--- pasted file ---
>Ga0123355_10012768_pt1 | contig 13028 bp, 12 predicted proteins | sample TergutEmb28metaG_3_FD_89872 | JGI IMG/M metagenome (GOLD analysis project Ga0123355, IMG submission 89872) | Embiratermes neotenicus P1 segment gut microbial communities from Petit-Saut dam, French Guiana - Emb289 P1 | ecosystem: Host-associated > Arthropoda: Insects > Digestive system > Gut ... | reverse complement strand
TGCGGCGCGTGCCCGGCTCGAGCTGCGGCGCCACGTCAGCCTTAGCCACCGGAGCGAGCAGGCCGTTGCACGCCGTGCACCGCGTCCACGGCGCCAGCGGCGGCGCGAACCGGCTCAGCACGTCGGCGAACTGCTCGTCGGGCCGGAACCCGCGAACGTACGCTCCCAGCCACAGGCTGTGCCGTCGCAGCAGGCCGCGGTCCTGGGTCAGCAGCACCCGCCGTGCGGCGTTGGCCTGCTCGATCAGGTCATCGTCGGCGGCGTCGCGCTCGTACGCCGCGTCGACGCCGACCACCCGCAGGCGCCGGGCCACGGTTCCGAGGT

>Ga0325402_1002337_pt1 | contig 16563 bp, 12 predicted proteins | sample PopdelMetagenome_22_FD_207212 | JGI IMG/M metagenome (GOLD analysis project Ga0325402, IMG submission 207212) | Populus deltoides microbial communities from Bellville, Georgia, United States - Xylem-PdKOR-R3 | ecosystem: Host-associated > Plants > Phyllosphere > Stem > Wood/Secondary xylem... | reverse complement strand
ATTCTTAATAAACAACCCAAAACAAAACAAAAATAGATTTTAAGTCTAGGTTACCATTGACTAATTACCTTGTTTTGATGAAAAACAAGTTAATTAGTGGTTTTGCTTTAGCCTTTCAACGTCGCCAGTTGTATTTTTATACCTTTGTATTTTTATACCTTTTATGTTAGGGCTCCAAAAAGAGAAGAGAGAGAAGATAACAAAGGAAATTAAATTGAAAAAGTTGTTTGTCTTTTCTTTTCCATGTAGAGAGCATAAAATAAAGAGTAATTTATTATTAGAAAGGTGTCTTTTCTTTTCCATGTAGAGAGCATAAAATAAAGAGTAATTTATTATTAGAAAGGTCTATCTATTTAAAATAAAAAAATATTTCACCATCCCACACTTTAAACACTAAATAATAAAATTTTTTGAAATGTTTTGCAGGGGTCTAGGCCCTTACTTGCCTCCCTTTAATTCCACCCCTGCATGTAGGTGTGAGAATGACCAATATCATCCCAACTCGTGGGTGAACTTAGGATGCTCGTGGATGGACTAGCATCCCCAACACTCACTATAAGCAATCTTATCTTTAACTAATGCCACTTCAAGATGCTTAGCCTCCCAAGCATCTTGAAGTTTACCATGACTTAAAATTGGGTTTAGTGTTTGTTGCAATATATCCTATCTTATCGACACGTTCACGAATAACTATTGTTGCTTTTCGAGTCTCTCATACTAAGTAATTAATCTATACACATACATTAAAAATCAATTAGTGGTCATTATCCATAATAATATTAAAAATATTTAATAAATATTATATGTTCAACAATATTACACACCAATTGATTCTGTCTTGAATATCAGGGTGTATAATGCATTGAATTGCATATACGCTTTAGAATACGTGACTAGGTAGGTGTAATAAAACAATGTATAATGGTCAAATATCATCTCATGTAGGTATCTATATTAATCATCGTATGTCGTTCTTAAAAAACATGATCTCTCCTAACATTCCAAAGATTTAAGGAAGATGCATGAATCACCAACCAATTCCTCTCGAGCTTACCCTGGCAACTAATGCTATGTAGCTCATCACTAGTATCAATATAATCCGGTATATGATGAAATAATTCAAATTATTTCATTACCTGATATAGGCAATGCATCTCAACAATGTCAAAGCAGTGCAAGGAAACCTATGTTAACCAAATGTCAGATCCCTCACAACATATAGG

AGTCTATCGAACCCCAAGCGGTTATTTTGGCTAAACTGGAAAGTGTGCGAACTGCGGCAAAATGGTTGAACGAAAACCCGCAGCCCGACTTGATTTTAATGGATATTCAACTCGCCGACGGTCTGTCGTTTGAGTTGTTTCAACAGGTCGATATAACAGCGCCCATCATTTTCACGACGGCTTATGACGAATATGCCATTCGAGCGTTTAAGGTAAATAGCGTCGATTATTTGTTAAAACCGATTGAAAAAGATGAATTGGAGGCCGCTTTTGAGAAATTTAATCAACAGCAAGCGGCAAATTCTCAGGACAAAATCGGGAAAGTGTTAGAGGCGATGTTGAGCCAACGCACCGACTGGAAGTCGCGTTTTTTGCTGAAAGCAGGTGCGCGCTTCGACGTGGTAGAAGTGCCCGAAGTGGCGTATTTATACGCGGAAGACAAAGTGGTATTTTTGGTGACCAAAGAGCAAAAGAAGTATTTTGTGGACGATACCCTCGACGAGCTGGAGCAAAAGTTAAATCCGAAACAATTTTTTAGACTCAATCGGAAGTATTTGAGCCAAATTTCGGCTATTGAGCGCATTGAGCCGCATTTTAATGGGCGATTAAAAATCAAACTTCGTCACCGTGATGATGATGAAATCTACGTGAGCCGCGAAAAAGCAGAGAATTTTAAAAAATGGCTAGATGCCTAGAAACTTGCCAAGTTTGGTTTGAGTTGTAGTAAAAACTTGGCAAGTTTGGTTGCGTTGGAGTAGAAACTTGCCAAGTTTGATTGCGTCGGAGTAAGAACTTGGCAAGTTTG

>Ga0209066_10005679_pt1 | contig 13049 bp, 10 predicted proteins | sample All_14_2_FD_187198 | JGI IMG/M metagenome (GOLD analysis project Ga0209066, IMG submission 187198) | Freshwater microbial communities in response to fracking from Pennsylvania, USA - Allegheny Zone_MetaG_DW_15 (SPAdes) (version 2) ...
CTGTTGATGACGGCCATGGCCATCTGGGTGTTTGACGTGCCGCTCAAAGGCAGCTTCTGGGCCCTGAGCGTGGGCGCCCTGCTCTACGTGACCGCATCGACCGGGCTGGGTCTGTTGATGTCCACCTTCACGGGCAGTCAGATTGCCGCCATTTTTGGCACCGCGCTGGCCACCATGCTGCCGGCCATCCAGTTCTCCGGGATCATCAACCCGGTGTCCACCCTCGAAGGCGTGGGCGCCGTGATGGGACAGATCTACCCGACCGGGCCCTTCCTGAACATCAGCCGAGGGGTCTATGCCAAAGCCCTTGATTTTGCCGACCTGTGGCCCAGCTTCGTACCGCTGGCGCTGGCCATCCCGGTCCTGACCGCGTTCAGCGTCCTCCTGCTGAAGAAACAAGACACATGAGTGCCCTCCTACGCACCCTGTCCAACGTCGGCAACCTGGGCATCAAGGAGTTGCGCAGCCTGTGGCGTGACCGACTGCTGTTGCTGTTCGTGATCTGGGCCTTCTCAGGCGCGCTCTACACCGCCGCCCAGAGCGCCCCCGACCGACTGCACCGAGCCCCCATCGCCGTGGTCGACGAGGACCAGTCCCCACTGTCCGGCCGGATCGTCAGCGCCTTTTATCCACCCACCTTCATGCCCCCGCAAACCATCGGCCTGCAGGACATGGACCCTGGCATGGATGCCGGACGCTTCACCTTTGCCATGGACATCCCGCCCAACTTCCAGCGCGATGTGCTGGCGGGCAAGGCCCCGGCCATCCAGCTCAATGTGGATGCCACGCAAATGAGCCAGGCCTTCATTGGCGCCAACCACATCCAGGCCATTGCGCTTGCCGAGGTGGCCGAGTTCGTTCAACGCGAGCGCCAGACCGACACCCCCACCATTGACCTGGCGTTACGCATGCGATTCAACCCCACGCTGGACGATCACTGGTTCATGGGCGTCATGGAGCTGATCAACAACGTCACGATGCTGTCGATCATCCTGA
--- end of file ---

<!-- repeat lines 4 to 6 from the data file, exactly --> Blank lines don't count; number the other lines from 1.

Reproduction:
ATTCTTAATAAACAACCCAAAACAAAACAAAAATAGATTTTAAGTCTAGGTTACCATTGACTAATTACCTTGTTTTGATGAAAAACAAGTTAATTAGTGGTTTTGCTTTAGCCTTTCAACGTCGCCAGTTGTATTTTTATACCTTTGTATTTTTATACCTTTTATGTTAGGGCTCCAAAAAGAGAAGAGAGAGAAGATAACAAAGGAAATTAAATTGAAAAAGTTGTTTGTCTTTTCTTTTCCATGTAGAGAGCATAAAATAAAGAGTAATTTATTATTAGAAAGGTGTCTTTTCTTTTCCATGTAGAGAGCATAAAATAAAGAGTAATTTATTATTAGAAAGGTCTATCTATTTAAAATAAAAAAATATTTCACCATCCCACACTTTAAACACTAAATAATAAAATTTTTTGAAATGTTTTGCAGGGGTCTAGGCCCTTACTTGCCTCCCTTTAATTCCACCCCTGCATGTAGGTGTGAGAATGACCAATATCATCCCAACTCGTGGGTGAACTTAGGATGCTCGTGGATGGACTAGCATCCCCAACACTCACTATAAGCAATCTTATCTTTAACTAATGCCACTTCAAGATGCTTAGCCTCCCAAGCATCTTGAAGTTTACCATGACTTAAAATTGGGTTTAGTGTTTGTTGCAATATATCCTATCTTATCGACACGTTCACGAATAACTATTGTTGCTTTTCGAGTCTCTCATACTAAGTAATTAATCTATACACATACATTAAAAATCAATTAGTGGTCATTATCCATAATAATATTAAAAATATTTAATAAATATTATATGTTCAACAATATTACACACCAATTGATTCTGTCTTGAATATCAGGGTGTATAATGCATTGAATTGCATATACGCTTTAGAATACGTGACTAGGTAGGTGTAATAAAACAATGTATAATGGTCAAATATCATCTCATGTAGGTATCTATATTAATCATCGTATGTCGTTCTTAAAAAACATGATCTCTCCTAACATTCCAAAGATTTAAGGAAGATGCATGAATCACCAACCAATTCCTCTCGAGCTTACCCTGGCAACTAATGCTATGTAGCTCATCACTAGTATCAATATAATCCGGTATATGATGAAATAATTCAAATTATTTCATTACCTGATATAGGCAATGCATCTCAACAATGTCAAAGCAGTGCAAGGAAACCTATGTTAACCAAATGTCAGATCCCTCACAACATATAGG

AGTCTATCGAACCCCAAGCGGTTATTTTGGCTAAACTGGAAAGTGTGCGAACTGCGGCAAAATGGTTGAACGAAAACCCGCAGCCCGACTTGATTTTAATGGATATTCAACTCGCCGACGGTCTGTCGTTTGAGTTGTTTCAACAGGTCGATATAACAGCGCCCATCATTTTCACGACGGCTTATGACGAATATGCCATTCGAGCGTTTAAGGTAAATAGCGTCGATTATTTGTTAAAACCGATTGAAAAAGATGAATTGGAGGCCGCTTTTGAGAAATTTAATCAACAGCAAGCGGCAAATTCTCAGGACAAAATCGGGAAAGTGTTAGAGGCGATGTTGAGCCAACGCACCGACTGGAAGTCGCGTTTTTTGCTGAAAGCAGGTGCGCGCTTCGACGTGGTAGAAGTGCCCGAAGTGGCGTATTTATACGCGGAAGACAAAGTGGTATTTTTGGTGACCAAAGAGCAAAAGAAGTATTTTGTGGACGATACCCTCGACGAGCTGGAGCAAAAGTTAAATCCGAAACAATTTTTTAGACTCAATCGGAAGTATTTGAGCCAAATTTCGGCTATTGAGCGCATTGAGCCGCATTTTAATGGGCGATTAAAAATCAAACTTCGTCACCGTGATGATGATGAAATCTACGTGAGCCGCGAAAAAGCAGAGAATTTTAAAAAATGGCTAGATGCCTAGAAACTTGCCAAGTTTGGTTTGAGTTGTAGTAAAAACTTGGCAAGTTTGGTTGCGTTGGAGTAGAAACTTGCCAAGTTTGATTGCGTCGGAGTAAGAACTTGGCAAGTTTG

>Ga0209066_10005679_pt1 | contig 13049 bp, 10 predicted proteins | sample All_14_2_FD_187198 | JGI IMG/M metagenome (GOLD analysis project Ga0209066, IMG submission 187198) | Freshwater microbial communities in response to fracking from Pennsylvania, USA - Allegheny Zone_MetaG_DW_15 (SPAdes) (version 2) ...